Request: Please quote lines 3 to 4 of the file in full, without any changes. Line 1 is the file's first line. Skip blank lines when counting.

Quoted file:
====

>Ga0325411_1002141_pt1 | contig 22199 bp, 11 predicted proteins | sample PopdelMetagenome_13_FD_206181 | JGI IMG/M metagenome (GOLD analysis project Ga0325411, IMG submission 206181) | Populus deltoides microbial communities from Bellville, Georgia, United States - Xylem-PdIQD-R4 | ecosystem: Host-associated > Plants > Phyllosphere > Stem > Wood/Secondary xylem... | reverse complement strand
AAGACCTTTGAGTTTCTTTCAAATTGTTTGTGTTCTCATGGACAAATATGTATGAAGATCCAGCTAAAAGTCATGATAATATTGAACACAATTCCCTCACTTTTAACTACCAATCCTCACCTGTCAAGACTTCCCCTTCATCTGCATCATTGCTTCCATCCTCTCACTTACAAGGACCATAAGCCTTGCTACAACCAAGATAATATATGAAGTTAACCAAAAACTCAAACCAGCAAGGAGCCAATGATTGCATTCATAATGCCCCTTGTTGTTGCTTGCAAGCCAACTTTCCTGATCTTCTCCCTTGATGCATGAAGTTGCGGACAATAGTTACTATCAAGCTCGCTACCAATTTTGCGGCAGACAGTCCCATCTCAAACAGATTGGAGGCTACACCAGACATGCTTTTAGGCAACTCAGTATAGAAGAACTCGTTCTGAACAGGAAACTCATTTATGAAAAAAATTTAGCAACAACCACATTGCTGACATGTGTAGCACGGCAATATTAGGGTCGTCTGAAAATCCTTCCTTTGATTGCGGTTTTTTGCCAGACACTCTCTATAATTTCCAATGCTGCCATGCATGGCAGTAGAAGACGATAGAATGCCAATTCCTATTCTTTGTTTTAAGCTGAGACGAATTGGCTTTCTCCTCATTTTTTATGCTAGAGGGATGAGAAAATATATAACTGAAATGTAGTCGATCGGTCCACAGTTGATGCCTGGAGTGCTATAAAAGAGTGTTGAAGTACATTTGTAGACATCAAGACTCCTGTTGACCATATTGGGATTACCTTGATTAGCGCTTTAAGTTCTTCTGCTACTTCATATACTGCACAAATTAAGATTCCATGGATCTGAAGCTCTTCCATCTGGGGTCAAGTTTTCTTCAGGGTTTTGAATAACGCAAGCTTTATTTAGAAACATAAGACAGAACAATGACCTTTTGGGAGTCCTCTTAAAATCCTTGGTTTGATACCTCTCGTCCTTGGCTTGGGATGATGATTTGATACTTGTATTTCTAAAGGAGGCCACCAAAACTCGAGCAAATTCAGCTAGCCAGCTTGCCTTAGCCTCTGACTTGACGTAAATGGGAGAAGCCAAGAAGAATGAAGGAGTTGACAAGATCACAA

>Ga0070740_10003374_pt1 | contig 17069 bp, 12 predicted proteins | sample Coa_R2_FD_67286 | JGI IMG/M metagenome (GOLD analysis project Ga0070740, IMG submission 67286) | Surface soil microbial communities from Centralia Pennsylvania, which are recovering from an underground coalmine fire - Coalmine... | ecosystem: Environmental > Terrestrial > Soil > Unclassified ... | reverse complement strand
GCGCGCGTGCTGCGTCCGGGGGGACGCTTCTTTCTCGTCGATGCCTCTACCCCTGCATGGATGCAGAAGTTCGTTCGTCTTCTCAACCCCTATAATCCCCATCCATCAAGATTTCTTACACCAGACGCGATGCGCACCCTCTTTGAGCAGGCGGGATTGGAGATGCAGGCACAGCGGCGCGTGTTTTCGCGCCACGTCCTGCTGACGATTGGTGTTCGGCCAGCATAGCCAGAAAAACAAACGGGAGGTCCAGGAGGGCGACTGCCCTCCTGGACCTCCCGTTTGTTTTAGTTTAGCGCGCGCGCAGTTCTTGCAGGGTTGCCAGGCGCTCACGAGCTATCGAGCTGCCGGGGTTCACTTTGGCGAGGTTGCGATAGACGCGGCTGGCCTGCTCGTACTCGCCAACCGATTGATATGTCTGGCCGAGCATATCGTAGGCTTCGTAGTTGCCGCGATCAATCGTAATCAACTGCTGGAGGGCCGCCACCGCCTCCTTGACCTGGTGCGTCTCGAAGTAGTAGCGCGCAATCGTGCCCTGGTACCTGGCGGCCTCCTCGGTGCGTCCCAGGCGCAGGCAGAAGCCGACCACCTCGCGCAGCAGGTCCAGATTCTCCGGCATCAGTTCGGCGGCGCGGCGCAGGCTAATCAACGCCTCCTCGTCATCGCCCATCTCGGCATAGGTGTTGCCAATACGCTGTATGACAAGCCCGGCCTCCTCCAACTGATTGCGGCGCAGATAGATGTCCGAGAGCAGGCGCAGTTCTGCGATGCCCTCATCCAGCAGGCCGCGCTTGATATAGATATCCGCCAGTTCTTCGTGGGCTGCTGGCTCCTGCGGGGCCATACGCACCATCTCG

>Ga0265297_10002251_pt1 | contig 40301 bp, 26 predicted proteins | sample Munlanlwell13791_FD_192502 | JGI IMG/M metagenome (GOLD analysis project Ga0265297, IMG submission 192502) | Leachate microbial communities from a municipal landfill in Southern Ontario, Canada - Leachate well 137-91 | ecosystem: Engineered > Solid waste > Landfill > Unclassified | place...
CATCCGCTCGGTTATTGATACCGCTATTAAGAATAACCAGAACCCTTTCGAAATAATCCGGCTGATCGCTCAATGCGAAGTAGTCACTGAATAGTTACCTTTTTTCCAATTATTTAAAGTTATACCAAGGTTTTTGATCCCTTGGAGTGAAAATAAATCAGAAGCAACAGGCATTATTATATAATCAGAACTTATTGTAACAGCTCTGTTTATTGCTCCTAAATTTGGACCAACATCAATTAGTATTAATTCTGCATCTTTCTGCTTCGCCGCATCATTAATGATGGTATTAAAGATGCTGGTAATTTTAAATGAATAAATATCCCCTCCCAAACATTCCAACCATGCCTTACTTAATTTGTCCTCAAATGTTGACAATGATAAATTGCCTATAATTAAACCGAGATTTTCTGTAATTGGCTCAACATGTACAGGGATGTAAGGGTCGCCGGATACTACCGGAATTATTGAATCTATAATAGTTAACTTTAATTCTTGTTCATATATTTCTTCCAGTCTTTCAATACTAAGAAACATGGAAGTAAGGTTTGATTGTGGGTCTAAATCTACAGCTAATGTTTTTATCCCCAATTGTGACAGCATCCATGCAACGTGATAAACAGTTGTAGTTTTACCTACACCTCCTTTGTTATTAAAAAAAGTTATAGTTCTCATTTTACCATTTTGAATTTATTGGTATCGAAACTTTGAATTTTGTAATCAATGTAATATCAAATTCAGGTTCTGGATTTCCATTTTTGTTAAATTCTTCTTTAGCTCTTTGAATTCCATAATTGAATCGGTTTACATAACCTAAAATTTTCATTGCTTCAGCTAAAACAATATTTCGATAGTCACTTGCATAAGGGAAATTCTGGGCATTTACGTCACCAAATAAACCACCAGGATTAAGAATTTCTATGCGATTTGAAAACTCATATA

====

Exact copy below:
>Ga0070740_10003374_pt1 | contig 17069 bp, 12 predicted proteins | sample Coa_R2_FD_67286 | JGI IMG/M metagenome (GOLD analysis project Ga0070740, IMG submission 67286) | Surface soil microbial communities from Centralia Pennsylvania, which are recovering from an underground coalmine fire - Coalmine... | ecosystem: Environmental > Terrestrial > Soil > Unclassified ... | reverse complement strand
GCGCGCGTGCTGCGTCCGGGGGGACGCTTCTTTCTCGTCGATGCCTCTACCCCTGCATGGATGCAGAAGTTCGTTCGTCTTCTCAACCCCTATAATCCCCATCCATCAAGATTTCTTACACCAGACGCGATGCGCACCCTCTTTGAGCAGGCGGGATTGGAGATGCAGGCACAGCGGCGCGTGTTTTCGCGCCACGTCCTGCTGACGATTGGTGTTCGGCCAGCATAGCCAGAAAAACAAACGGGAGGTCCAGGAGGGCGACTGCCCTCCTGGACCTCCCGTTTGTTTTAGTTTAGCGCGCGCGCAGTTCTTGCAGGGTTGCCAGGCGCTCACGAGCTATCGAGCTGCCGGGGTTCACTTTGGCGAGGTTGCGATAGACGCGGCTGGCCTGCTCGTACTCGCCAACCGATTGATATGTCTGGCCGAGCATATCGTAGGCTTCGTAGTTGCCGCGATCAATCGTAATCAACTGCTGGAGGGCCGCCACCGCCTCCTTGACCTGGTGCGTCTCGAAGTAGTAGCGCGCAATCGTGCCCTGGTACCTGGCGGCCTCCTCGGTGCGTCCCAGGCGCAGGCAGAAGCCGACCACCTCGCGCAGCAGGTCCAGATTCTCCGGCATCAGTTCGGCGGCGCGGCGCAGGCTAATCAACGCCTCCTCGTCATCGCCCATCTCGGCATAGGTGTTGCCAATACGCTGTATGACAAGCCCGGCCTCCTCCAACTGATTGCGGCGCAGATAGATGTCCGAGAGCAGGCGCAGTTCTGCGATGCCCTCATCCAGCAGGCCGCGCTTGATATAGATATCCGCCAGTTCTTCGTGGGCTGCTGGCTCCTGCGGGGCCATACGCACCATCTCG